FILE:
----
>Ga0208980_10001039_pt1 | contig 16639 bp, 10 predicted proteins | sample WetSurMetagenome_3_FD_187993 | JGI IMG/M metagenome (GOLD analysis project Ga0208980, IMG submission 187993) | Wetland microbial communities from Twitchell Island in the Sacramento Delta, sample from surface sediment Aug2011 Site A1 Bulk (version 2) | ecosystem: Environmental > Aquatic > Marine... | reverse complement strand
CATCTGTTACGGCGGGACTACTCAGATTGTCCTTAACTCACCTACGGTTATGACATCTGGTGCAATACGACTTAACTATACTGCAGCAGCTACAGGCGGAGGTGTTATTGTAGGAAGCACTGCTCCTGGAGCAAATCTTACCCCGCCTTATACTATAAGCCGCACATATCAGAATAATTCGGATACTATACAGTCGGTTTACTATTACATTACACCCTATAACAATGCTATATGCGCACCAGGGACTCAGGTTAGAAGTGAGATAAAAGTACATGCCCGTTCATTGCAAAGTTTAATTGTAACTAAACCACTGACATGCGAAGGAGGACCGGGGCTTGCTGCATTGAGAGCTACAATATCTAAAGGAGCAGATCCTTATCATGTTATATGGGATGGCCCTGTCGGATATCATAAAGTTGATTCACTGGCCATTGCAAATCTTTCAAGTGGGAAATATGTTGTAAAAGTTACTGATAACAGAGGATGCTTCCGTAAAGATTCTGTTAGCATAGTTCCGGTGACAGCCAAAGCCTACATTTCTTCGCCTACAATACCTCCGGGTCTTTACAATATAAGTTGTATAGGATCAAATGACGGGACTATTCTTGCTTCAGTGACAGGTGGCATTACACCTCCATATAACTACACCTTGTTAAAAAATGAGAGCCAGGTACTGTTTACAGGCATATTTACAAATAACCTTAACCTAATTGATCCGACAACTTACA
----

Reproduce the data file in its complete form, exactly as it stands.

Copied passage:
>Ga0208980_10001039_pt1 | contig 16639 bp, 10 predicted proteins | sample WetSurMetagenome_3_FD_187993 | JGI IMG/M metagenome (GOLD analysis project Ga0208980, IMG submission 187993) | Wetland microbial communities from Twitchell Island in the Sacramento Delta, sample from surface sediment Aug2011 Site A1 Bulk (version 2) | ecosystem: Environmental > Aquatic > Marine... | reverse complement strand
CATCTGTTACGGCGGGACTACTCAGATTGTCCTTAACTCACCTACGGTTATGACATCTGGTGCAATACGACTTAACTATACTGCAGCAGCTACAGGCGGAGGTGTTATTGTAGGAAGCACTGCTCCTGGAGCAAATCTTACCCCGCCTTATACTATAAGCCGCACATATCAGAATAATTCGGATACTATACAGTCGGTTTACTATTACATTACACCCTATAACAATGCTATATGCGCACCAGGGACTCAGGTTAGAAGTGAGATAAAAGTACATGCCCGTTCATTGCAAAGTTTAATTGTAACTAAACCACTGACATGCGAAGGAGGACCGGGGCTTGCTGCATTGAGAGCTACAATATCTAAAGGAGCAGATCCTTATCATGTTATATGGGATGGCCCTGTCGGATATCATAAAGTTGATTCACTGGCCATTGCAAATCTTTCAAGTGGGAAATATGTTGTAAAAGTTACTGATAACAGAGGATGCTTCCGTAAAGATTCTGTTAGCATAGTTCCGGTGACAGCCAAAGCCTACATTTCTTCGCCTACAATACCTCCGGGTCTTTACAATATAAGTTGTATAGGATCAAATGACGGGACTATTCTTGCTTCAGTGACAGGTGGCATTACACCTCCATATAACTACACCTTGTTAAAAAATGAGAGCCAGGTACTGTTTACAGGCATATTTACAAATAACCTTAACCTAATTGATCCGACAACTTACA